It’s been a while since I last did a blog post. My ski season ended pretty abruptly after I broke some further ribs when I was back skiing again. It wasn’t a bad crash but the doctor concluded it must have been a hairline fracture from the previous time, and my ribs were fractured on the second impact. I was absolutely gutted, especially as I still would have had time to come back for the Austrian and British National Champs. So it was time to leave those beautiful mountains and my friends in America and come home.
It wasn’t much fun having broken ribs again, although this time they were lower down, below my injury level, so they weren’t as painful. But I had to rest and steer clear of physical activity for another 4-6 weeks. I found this really hard, combined, with suddenly having a lot of time on my hands. I was starting to feel really low and I think that’s from missing out on getting any exercise or really much moving at all.
I was due to start working part time at Back Up anyway but I was getting worried about how I would fill my time. Turns out I had no need to worry when I got a call from the events manager at Back Up asking if I’d come in and take a full time role there as the person meant to be filling in had been struck down with glandular fever. They had their biggest corporate fundraiser event coming up so were in pretty desperate need of an assistant.
The time I was in the role was extended and I’ll be there through June too. It’s been an interested experience and I’ve learnt a lot. Particularly interesting for me as events was the area in which I working at the time of my accident in 2011. I realise that I do prefer (and am probably better at) the services side of Back Up – I love being on ‘the front line,’ meeting newly injured people and being a possibly being a lifeline for them at their most vulnerable. Just as I was back then. But it’s been great to be busy, have learnt lots and to see a different side to the charity.
I’d been anxious to get back on the water again, feeling like a part of me was missing in a way, and a month after my fracture, I was back! It was great and I thankfully hadn’t lost too much of my strength after being out of action for so long. Since then I’ve been heading to the lake whenever possible, skiing in the course with the coach on the boat which has been great. I’m now looking to get my own ski and frame so I can start competing.
Things have been busy aside from work and play. I’ve had a few great experiences which I wanted to write about. One of them was my day at Silverstone with Spinal Track who are a fantastic non-profit run by Nathalie McGloin and her partner Andrew. A tetraplegic who was injured at 16, Nathalie is the first female with a spinal cord injury in the UK to be granted their race car license. She races a Cayman S in the Porsche Club Championships.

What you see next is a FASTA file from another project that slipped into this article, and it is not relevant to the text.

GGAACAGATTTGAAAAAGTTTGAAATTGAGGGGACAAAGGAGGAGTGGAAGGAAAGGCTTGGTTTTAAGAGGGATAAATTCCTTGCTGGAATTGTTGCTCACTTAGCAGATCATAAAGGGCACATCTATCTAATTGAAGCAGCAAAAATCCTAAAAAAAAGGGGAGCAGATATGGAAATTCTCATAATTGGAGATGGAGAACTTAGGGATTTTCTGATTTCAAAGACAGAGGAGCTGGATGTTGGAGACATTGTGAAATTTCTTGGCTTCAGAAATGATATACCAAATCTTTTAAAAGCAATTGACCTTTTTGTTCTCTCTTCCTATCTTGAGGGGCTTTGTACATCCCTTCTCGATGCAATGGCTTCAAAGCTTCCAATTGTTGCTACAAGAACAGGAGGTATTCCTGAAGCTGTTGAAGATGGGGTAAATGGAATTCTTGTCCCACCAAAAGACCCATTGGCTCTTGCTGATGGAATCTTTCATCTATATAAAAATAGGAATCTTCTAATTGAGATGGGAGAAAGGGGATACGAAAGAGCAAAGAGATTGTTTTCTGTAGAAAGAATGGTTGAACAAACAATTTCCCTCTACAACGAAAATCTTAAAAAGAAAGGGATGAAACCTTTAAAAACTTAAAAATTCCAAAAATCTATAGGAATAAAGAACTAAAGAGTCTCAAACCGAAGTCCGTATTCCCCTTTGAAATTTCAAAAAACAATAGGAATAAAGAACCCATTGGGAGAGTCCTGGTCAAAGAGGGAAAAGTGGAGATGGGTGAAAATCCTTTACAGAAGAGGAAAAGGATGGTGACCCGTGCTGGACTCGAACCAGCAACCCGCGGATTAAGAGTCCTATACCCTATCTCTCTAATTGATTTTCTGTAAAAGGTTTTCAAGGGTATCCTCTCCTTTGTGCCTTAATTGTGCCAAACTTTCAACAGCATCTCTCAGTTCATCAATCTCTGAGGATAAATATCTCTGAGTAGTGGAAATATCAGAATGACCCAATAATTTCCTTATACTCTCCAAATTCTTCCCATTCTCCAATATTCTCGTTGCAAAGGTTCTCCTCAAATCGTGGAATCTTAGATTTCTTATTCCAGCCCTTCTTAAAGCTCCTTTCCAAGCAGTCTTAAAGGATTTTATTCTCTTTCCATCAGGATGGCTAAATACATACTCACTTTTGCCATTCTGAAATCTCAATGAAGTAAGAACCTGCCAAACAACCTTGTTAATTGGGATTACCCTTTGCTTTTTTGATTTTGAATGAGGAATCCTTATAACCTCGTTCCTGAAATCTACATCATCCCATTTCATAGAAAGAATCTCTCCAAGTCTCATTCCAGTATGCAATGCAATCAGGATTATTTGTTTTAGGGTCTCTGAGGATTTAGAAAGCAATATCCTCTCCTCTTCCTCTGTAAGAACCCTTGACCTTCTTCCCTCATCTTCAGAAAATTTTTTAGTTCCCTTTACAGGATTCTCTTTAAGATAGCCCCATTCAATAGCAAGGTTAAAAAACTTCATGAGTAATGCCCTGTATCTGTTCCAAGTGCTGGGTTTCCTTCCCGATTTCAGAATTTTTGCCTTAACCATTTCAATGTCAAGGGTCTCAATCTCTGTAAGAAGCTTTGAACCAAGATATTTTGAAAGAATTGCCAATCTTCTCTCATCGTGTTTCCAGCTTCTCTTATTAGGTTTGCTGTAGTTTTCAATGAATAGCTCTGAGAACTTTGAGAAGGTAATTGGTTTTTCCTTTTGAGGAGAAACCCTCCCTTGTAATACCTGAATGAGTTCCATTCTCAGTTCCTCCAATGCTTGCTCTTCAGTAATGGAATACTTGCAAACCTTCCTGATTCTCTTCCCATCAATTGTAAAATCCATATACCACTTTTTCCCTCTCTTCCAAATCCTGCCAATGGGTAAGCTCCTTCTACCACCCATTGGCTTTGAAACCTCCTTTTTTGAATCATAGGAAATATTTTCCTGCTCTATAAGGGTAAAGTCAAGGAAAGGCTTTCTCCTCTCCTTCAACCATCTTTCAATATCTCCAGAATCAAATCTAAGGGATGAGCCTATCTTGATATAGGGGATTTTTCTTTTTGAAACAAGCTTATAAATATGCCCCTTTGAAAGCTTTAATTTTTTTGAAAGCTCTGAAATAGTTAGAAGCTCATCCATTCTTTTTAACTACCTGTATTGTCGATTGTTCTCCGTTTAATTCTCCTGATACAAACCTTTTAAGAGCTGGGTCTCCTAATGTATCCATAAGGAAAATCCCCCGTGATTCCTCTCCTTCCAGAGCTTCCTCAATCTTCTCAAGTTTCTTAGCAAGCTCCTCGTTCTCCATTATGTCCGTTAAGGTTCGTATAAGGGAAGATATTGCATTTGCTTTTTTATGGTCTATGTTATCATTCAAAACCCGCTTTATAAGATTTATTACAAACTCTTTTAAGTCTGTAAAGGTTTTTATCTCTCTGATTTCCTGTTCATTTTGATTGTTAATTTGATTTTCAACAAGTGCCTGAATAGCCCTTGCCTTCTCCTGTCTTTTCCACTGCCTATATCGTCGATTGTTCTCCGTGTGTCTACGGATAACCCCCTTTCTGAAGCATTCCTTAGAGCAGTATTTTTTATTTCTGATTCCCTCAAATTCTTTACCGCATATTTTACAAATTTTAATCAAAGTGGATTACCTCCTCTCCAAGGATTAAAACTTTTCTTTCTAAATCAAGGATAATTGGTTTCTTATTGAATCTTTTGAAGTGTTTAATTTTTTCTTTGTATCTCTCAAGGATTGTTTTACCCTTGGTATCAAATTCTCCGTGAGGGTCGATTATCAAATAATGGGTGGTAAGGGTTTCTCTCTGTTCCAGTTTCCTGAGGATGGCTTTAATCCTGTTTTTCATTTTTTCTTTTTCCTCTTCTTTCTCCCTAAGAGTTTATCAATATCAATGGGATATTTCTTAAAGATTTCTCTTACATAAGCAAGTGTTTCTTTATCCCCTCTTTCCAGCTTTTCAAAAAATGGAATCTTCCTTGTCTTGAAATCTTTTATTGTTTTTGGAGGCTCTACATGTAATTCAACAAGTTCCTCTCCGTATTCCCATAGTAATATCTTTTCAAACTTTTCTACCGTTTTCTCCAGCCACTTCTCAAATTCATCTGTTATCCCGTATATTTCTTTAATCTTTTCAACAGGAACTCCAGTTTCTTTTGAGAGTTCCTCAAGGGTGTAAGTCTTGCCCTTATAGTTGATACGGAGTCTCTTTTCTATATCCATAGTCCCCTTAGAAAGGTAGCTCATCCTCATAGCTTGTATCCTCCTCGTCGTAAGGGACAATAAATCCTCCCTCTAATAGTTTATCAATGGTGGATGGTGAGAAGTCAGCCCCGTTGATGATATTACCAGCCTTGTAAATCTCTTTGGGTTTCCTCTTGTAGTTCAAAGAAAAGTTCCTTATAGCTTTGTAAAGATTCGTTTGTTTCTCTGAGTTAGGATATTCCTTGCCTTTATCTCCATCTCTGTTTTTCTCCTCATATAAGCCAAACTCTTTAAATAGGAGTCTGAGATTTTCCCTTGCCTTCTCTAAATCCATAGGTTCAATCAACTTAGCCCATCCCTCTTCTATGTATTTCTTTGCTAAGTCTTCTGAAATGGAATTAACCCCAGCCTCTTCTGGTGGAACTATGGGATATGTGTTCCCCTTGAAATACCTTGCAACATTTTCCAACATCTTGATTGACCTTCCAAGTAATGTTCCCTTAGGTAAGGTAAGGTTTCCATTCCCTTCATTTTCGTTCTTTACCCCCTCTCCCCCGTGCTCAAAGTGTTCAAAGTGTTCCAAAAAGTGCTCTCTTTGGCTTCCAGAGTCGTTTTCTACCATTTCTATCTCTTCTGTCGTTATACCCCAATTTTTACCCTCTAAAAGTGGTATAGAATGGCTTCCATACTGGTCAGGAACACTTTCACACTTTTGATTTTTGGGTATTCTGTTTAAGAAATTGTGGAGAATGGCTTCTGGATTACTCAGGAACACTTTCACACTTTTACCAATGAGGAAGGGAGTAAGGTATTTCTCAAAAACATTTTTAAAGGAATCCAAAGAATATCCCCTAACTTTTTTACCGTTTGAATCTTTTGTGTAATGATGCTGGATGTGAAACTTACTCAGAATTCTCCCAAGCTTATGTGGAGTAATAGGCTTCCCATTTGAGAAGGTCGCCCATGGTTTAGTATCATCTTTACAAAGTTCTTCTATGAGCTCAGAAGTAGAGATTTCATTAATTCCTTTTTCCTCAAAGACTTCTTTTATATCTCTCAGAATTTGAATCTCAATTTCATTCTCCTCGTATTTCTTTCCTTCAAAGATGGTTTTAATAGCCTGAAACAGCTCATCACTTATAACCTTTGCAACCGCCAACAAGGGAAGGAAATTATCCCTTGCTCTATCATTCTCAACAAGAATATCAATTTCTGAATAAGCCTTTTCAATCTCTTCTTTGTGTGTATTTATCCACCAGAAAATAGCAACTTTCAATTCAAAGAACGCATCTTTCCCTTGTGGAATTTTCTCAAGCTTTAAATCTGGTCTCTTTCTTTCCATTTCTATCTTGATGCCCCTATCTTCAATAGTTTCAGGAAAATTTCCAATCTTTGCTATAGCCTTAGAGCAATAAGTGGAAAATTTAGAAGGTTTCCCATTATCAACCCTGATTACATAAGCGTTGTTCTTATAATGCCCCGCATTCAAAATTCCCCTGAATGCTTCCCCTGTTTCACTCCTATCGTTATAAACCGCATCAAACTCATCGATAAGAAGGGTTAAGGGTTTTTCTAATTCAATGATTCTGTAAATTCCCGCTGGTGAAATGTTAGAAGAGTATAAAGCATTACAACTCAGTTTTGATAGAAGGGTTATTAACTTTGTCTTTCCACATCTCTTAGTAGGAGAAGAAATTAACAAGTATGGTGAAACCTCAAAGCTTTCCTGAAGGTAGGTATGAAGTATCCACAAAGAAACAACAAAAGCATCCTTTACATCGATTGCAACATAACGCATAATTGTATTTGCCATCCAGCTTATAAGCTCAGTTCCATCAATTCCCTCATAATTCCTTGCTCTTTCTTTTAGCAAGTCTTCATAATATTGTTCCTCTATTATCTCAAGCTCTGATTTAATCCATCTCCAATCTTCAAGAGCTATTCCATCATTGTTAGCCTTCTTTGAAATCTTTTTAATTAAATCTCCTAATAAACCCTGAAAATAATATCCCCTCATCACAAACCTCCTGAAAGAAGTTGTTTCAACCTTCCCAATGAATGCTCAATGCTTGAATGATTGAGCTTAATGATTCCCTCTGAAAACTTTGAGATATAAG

The initiative allows disabled drivers to learn to control a full-on, 200-odd horsepower, hand control-adapted Volkswagen Golf GTI racing car around Silverstone. It was an absolutely exhilarating experience, I couldn’t really believe that I was being allowed to drive at 100mph+ around the track at Silverstone! It was a really amazing thing to do – certainly one that I won’t forget. I was encouraged to spread the word so if you’re interested in having a go (and require hand controls to drive) then get in touch with them via their website spinaltrack.org/.
I’ve also started doing a bit of public speaking. I was asked a while back to speak at a Riding for the Disabled Conference at Newbury race course in front of a large audience of people involved with the charity, including HRH The Princess Royal. The theme was Breaking Boundaries which I was happy with as I feel like I want to do try and do that in most areas of my life these days! I was pretty nervous, especially when I saw the audience of over 300 people, and despite feeling thirsty throughout my talk (!) managed to pull it off! It was a great experience and I look forward to more opportunities in the future. I’ll have this down to a fine art in no time with any luck!
I also spoke at a primary school in Clapham where the theme was ‘inspirational women’ – I was very flattered to be asked and I hope I did the theme justice! Both talks were to a very different age group and type of audience. I had to adapt quite a lot to my presentation on seeing the reception age children sitting cross legged in the front row! But I got some good feedback from both after and, when I’d finished, I really enjoyed both experiences.
Finally I get round to sharing a piece of exciting news with you. Each year British Parasnowsport (formerly the British Disabled Ski Team) decide on the structure of the team and which athletes are included in different parts of the team. After finishing the season early, I wasn’t feeling very confident that I was going to be invited to join the development team, particularly as I didn’t get to take part in most of the races I intended to. However, I’m thrilled to report that I have been invited to join the British Parasnowsport Development Team after all! I’m really pleased and it’s nice to feel properly part of the team. I can’t wait to get back onto snow again during training camps. First one I’m attending is in August in Landgraaf in Holland. Another road trip in my trusty Golf is on the cards - with significantly lower horsepower than that one at Silverstone of course! Bring it on!